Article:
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Old Habits Die Hard: Women and Snuff (ugwayi) in Tsolo

Updated: Jul 13, 2023

By Bonelwa Nogqaza

Transkei 1978 - FDC - Smoking Pipes of Transkei Source: CollectorBazar

Left image: A woman holds her snuff jar. Right image: Women in Tsolo socialising while consuming snuff


Drug and alcohol use and addiction reportedly mounted in response to increased stress, social isolation, and unemployment under COVID-19. Against this background, the use of alcohol and drugs has also mounted in rural areas of the Eastern Cape over the past few years, especially among the youth. Meanwhile, even as new pharmaceutical substances and concoctions circulate in these places, older, traditional addictions and drug habits persist – in particular, the use of snuff (ugwayi) among rural women of all ages.


During my fieldwork in Tsolo, I noticed that many old and young women use snuff, which costs about R7 for a full spoon, daily. While we sat and talked, they would take out their small glass snuff jars and inhale or imbibe snuff. Talking to the women about their snuff use, I became aware of just how old this tradition is, and how it is particularly associated with women. To this day, few men take snuff on a habitual basis.


From colonial times, there has been a significant demand for snuff and tobacco in the Eastern Cape. Iconic images of women smoking snuff and tobacco in traditionally crafted wooden pipes, which were redolent of how upper-class European men would smoke their pipes, became a staple of tourism brochures of the early 20th century. The cultural importance of snuff, and its association with women, resulted in the production of beautifully crafted pouches and pipes for carrying and using tobacco and snuff. This paraphernalia was produced in several different styles that were particular to different areas, much as women’s beadwork was.


For women, snuff and tobacco were more than just everyday stimulants which calmed their nerves and soothed them in times of stress. Their use was also believed to help women remain close to their ancestors. It was common practice for women to sprinkle bits of snuff on the ground as they smoked or sniffed, sharing the drug with the ancestors, in the same way that men would spill beer in the kraal to allow the ancestors to sip. This is also why women were so often pictured with their pipes while wearing traditional dress at rituals and events.

Figure 1: Transkei, 1928. Women in traditional dress smoking tobacco/snuff. Source: Alfred Martin Duggan-Cronin Collection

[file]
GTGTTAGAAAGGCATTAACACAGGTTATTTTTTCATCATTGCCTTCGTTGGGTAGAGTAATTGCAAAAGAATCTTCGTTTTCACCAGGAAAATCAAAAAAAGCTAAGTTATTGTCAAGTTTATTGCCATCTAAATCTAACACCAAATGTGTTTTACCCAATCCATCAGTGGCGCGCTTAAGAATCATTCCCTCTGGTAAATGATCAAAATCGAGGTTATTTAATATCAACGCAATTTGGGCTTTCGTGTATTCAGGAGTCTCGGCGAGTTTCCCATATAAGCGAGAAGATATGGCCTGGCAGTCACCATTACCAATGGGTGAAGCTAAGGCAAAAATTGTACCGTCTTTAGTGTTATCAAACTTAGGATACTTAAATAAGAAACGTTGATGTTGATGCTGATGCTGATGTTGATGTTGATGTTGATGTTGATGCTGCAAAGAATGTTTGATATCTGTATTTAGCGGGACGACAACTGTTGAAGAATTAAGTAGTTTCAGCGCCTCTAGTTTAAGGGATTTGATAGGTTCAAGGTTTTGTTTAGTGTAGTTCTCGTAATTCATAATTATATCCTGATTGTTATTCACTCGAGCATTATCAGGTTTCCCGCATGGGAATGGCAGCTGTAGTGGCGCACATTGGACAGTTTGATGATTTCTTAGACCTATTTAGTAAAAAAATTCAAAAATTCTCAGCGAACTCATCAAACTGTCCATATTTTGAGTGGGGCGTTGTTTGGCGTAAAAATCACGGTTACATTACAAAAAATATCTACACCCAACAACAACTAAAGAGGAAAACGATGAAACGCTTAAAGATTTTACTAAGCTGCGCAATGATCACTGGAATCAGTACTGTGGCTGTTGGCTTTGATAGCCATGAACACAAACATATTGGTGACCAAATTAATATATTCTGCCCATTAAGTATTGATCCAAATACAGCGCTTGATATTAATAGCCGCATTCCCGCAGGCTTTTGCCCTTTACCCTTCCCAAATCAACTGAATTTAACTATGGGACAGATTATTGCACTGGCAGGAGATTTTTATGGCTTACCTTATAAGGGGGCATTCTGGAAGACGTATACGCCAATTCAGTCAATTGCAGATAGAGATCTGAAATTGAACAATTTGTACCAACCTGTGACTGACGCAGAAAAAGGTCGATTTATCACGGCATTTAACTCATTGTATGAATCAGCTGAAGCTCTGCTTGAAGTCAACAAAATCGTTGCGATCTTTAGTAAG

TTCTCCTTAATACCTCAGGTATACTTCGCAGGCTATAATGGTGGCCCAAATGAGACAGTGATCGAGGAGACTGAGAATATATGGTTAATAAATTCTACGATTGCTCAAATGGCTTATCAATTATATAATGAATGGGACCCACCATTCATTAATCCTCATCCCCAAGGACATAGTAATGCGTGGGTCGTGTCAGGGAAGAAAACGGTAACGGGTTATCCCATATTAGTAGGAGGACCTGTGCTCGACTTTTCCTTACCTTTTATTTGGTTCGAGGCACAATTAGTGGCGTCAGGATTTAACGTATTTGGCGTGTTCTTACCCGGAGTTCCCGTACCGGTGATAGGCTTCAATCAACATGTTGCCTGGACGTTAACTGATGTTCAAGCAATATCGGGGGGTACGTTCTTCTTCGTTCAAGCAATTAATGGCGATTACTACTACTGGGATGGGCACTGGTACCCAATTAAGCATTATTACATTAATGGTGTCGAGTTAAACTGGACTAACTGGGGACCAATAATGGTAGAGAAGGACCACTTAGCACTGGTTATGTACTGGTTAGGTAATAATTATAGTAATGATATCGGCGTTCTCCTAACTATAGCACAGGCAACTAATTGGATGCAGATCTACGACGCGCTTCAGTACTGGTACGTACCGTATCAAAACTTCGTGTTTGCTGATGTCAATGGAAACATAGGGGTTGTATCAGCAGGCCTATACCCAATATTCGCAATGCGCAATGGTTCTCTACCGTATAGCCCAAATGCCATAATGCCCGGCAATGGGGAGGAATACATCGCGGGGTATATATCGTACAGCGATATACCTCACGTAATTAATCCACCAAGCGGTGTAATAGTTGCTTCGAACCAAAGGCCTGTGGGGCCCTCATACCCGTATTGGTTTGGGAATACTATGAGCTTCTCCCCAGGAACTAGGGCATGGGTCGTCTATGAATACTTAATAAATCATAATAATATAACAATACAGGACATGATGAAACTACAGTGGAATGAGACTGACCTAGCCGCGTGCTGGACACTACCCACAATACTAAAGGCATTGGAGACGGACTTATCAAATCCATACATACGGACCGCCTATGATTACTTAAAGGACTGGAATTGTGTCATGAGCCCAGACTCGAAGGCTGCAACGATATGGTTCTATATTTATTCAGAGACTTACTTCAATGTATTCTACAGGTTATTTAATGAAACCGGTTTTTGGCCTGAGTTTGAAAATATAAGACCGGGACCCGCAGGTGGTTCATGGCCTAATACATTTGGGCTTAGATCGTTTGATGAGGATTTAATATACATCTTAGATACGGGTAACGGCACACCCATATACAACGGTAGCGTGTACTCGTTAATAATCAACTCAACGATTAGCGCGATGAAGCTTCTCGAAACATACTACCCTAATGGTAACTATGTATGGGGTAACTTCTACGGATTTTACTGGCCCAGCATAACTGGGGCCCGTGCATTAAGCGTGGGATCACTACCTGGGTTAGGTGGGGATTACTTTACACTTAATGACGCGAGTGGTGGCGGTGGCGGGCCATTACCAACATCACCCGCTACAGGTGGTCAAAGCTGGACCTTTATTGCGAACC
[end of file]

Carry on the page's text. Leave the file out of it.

Figure 2: Transkei, 1952. Woman smoking pipe with baby and ox. Source: SAR Publicity and Travel Department


Today, women keep their snuff in their pockets in small glass jars which they purchase from local stores. There are two ways of taking the substance. Some place it in the mouth and hold it against the lower lip for some minutes, constantly spitting and only removing the residue once they feel that the active ingredient has entered their blood and their tension has been eased. Others inhale the snuff through the nose. Sometimes when women inhale the stuff, they shed tears. The women who sniff snuff describe how it produces a feeling of pleasure.


The women described how their snuff habits had derived from stressful moments in their lives when they had first taken the drug to ease tension. Having developed the habit, they said that they now experienced headaches; were unable to think properly; and even found it difficult to eat unless they took snuff. One woman described how taking snuff helped calm her nerves and put aside her everyday cares. Another said that taking snuff helped her to think properly and calmed her. Another said that she took snuff when she was not feeling well – that it helped her to sneeze, open her nose when it was blocked nose, and cured headaches. She saw snuff as a medicinal herb preferred by women: “It is something we know well in the rural areas, and when times are stressful, women use snuff.”


There are different types of snuff used by local women. Most preferred the type of snuff which is commonly sold in the local shops and which is described as strong and effective. In this regard, most said that they had lost their taste for traditional snuff (umdlutha) which is lighter in colour and only used it when they did not have the money to buy the strong stuff.

The rural women who used snuff employed a number of terms and phrases and engaged in a number of behaviours that set them apart, indicating the production of a kind of sub-culture around the habit in which only these women could participate fully.


I observed that those who were using snuff generally knew each other and would approach their counterparts if they had run out of snuff and needed some. The sharing of snuff among these women was called ukungcazela. Sometimes, at ceremonies or social gatherings, women who were craving snuff, which was called ukunqanqatheka, would stand to one side to take it. In general, I noticed how women taking snuff would carve out spaces in their daily lives – such as when washing the dishes in the home – to take snuff and talk among themselves.


The women taking snuff described a number of causes of stress in their lives. In particular, they talked about being stressed by debt, which included not being able to pay their monthly membership fees for credit clubs; not having food in the house; not having money; and being unemployed. They also talked about being stressed by their children, some of whom were addicted to hard drugs; and by the deaths of loved ones during the pandemic.

In this context, the women were using snuff as a way of relieving stress and also as a coping mechanism in the wake of the COVID-19 pandemic. Given the physical and emotional support derived from snuff use, it was clearly a hard habit for them to break.




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